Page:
In 1991, the then Finance Minister, Dr Manmohan Singh, announced the opening of the Indian economy, so that it can get exposed to globalisation and hence can step towards becoming a developed country. However, over the period, India has emerged as one of the fastest-growing and largest economies in the world. The country has even achieved a consistent run of six to nine per cent growth rate during 2003-2018. Along with China, India was the only country to survive the global financial crisis during 2008-09 with a positive growth rate. Interestingly, the Covid-19 pandemic has hit all the major economies globally. The ‘Great Lockdown’ has already paved the way to a recession that might go in the history books; the progressive spread of the Covid-19 pandemic has copiously cut the cable to cross border connectivity and globalisation, thus creating room for protectionism. Technology and digital economy might emerge as opportunities in the post-Covid era.
Fiscal packages to the rescue?
The pandemic has created a vacuum in human- to- human contact and preferable distancing from each other has been the latest culture. In the short-run, work from home and the virtual online meeting has become the trend worldwide, but in the long-run, this might lead to serious mental health issues especially affecting a major share of the workforce in the service sector which predominantly consists of the youth population. As the world awaits, the global recession would hit the emerging economies badly than the Financial Crisis of 2008-09 leading to unemployment and return migration in many of the middle-income economies. Moreover, according to International Labour Organisation (ILO), it is estimated that around 1.6 billion workforce in the informal sector, accounting 76 per cent of the informal employment globally, would be affected due to the lockdown since late February and March 2020 in various nations. In this, around 42 per cent consists of women labourers. The unfortunate part is that the daily wage earners across the globe would suffer the most. This might lead to higher rates of starvation, hunger and poverty, as it all depends upon government fiscal relief policies.
As the longevity of the virus is uncertain, the progressive recovery from the economic slowdown may consume more time than expected. Educational institutions, factories, public spaces, etc. have been under total shutdown in most of the countries for months and governments have eased the restrictions in phase to phase manner in due course. However, given the increasing mortality rate due to the virus, opening an economy, even in a phased manner, shall be considered only if the state has succeeded in flattening the Covid -19 curve during the lockdown. With the development of the vaccine in progress, which will take time, countries are urging its citizens to start living with the virus, but this might go for a toss. Why so? Suppose a country opens its economy and if it does not have at least 50 per cent of hospital beds and PPEs to cover up the surge of cases, then it would fall into the pit of high mortality in a quick pace. While observing that even technologically equipped countries with advanced Public Health Systems like the US and Italy have suffered huge losses in terms of human life and economy, and at the same time countries like India which is densely populated, will have to be extremely cautious as community transmission can be fatal.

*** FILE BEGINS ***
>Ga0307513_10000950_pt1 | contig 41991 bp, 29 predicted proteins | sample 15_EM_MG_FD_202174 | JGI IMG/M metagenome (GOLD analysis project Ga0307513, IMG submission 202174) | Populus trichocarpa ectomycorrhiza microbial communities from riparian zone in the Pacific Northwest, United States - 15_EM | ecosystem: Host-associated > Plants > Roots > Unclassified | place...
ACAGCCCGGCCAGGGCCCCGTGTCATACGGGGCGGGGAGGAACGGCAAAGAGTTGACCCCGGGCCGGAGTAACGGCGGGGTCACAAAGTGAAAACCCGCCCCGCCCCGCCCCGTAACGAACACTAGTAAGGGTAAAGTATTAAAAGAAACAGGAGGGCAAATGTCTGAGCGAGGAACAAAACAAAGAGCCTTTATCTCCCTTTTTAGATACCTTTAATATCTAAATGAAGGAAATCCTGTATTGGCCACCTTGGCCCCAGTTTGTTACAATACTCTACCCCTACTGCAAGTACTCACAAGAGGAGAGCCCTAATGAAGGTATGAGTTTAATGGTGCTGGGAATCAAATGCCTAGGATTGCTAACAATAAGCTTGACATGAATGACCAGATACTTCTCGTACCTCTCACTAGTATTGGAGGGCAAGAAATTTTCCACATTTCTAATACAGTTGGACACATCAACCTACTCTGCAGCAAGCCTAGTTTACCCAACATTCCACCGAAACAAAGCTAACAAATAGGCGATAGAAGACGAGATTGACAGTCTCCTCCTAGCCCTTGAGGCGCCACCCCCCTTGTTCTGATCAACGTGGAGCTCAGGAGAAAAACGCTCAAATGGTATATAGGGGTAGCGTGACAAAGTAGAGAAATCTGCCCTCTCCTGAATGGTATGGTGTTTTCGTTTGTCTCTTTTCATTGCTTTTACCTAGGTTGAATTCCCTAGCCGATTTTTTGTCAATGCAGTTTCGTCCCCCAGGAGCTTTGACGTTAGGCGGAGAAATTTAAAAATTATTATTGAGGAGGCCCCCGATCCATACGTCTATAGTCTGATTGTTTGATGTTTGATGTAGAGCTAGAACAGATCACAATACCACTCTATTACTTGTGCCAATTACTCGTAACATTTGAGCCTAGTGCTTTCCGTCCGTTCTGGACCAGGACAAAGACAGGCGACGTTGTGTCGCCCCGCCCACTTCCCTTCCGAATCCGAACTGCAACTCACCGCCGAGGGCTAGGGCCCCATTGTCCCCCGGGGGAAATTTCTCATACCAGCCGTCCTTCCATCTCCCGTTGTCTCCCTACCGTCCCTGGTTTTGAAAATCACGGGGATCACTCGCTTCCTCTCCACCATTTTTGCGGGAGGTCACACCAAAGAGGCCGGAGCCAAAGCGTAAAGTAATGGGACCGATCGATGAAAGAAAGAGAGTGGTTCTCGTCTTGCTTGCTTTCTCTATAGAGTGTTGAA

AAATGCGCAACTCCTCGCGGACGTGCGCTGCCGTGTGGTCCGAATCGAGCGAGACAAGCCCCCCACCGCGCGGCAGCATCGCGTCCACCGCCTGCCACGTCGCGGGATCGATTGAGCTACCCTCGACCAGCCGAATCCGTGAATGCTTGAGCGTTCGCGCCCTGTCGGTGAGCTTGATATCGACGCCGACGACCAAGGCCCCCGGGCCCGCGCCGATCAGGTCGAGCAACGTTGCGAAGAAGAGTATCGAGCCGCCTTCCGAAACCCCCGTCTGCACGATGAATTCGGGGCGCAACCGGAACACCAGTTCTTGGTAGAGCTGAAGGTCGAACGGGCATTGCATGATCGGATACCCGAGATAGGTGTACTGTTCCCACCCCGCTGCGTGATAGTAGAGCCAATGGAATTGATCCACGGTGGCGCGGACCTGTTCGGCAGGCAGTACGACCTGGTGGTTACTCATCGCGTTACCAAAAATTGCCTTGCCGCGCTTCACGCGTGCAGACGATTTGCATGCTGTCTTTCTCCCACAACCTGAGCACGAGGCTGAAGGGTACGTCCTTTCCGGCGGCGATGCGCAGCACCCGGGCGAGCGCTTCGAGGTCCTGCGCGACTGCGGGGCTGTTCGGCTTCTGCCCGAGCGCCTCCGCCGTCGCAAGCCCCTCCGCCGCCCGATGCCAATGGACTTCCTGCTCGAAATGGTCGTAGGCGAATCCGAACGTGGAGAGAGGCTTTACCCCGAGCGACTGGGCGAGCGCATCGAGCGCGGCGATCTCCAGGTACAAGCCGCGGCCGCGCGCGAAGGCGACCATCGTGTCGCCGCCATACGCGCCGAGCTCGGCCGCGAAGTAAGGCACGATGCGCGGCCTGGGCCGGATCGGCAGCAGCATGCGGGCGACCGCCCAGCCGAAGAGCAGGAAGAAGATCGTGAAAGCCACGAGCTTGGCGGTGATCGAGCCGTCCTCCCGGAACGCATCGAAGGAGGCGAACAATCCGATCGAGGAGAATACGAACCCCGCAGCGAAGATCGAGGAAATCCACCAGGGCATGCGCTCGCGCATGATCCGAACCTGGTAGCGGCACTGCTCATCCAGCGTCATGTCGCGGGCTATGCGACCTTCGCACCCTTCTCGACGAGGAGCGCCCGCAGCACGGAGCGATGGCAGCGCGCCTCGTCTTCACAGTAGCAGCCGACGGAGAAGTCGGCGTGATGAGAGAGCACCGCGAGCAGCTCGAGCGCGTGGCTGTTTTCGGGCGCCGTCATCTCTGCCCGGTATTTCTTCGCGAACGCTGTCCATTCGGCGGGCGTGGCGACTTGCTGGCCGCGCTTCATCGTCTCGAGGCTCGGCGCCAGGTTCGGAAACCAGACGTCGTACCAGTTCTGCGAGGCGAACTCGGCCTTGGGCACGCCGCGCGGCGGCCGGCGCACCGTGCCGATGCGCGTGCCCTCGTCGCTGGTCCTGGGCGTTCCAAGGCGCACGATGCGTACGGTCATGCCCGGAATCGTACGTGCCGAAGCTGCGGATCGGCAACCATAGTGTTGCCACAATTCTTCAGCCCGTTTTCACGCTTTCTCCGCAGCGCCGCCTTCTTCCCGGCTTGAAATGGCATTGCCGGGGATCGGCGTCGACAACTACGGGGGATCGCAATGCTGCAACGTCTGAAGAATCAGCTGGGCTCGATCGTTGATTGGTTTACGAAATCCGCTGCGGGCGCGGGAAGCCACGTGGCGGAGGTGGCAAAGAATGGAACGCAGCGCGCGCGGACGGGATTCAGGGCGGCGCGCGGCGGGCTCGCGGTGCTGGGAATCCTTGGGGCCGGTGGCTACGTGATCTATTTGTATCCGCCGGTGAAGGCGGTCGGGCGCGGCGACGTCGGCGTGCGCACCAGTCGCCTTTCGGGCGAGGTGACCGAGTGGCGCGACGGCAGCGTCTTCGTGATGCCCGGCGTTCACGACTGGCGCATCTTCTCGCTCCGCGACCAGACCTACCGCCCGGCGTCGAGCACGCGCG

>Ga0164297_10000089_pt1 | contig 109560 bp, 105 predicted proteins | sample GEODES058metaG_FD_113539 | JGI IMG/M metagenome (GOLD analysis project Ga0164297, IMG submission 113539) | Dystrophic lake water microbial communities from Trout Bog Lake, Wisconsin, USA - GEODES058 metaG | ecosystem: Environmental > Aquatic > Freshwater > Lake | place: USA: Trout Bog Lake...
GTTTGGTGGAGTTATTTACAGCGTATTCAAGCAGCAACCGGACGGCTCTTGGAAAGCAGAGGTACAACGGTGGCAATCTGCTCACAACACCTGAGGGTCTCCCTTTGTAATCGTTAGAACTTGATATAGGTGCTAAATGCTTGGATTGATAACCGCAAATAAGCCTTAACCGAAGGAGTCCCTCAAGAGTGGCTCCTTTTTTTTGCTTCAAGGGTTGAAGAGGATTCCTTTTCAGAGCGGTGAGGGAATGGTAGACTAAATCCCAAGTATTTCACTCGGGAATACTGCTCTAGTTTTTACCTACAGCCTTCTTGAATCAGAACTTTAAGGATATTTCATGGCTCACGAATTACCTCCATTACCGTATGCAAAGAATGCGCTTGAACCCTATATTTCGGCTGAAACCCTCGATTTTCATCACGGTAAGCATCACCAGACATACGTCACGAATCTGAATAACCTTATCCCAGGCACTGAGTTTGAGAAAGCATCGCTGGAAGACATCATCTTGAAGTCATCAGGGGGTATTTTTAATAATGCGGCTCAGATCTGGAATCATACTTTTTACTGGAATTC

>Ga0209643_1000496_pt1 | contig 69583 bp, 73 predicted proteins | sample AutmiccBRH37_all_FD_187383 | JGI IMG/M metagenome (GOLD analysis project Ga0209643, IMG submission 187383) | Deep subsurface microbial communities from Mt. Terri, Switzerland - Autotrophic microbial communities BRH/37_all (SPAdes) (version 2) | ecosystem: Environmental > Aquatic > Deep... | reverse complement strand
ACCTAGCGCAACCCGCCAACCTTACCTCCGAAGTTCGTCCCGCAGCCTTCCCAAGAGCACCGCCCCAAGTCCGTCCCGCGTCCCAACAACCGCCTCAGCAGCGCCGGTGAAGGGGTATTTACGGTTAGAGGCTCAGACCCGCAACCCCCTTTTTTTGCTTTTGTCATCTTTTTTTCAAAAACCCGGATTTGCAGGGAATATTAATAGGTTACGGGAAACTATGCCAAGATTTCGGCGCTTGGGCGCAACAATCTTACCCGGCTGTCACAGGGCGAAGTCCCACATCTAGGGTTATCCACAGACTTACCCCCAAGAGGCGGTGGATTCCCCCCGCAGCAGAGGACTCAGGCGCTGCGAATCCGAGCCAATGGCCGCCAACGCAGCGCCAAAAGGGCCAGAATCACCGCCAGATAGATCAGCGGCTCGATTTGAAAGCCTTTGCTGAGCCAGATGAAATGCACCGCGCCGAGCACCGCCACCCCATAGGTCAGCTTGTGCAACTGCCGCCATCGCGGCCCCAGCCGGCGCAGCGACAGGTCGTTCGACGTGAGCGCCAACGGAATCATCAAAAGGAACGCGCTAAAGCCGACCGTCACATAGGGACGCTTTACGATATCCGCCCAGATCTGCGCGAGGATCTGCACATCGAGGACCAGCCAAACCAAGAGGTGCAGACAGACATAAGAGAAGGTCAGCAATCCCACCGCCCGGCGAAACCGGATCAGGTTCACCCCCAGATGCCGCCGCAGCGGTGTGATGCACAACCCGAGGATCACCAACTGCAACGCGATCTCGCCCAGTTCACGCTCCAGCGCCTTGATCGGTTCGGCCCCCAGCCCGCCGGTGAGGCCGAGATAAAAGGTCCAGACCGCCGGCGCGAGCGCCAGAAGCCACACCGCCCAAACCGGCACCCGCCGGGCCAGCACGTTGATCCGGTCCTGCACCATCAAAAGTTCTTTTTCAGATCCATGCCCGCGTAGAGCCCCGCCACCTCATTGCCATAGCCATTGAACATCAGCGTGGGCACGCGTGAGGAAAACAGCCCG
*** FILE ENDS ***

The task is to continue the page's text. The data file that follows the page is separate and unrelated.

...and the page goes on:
Figure1. Fiscal Responses to Fight Covid-19 as a share of GDP (%) (Select Countries)
Source: Authors own; Data collected from http://web.boun.edu.tr/elgin/COVID.htm.
Even though countries have announced special packages, it is mainly to tackle the Covid situation and post Covid economic scenarios. In May 2020, the Indian government announced Rs 20 lakh crore financial relief package named ‘Atmanirbhar Bharat’ to tackle the ongoing crisis. The packages announced by various nations are indicative of the spending, given the respective size of the economies, particularly it seems less for India concerning its size of population and damage caused by the virus. Moreover, it is interesting to note that China, Italy and the UK have invested much lesser than the other countries as these nations were largely affected as well. However, these packages would largely focus on immediate injection of funds, solving internal labour issues, unemployment and food security in general, apart from their other fiscal problems. Moreover, there is a greater need for government expenditure in Public Health, as health is a priority now.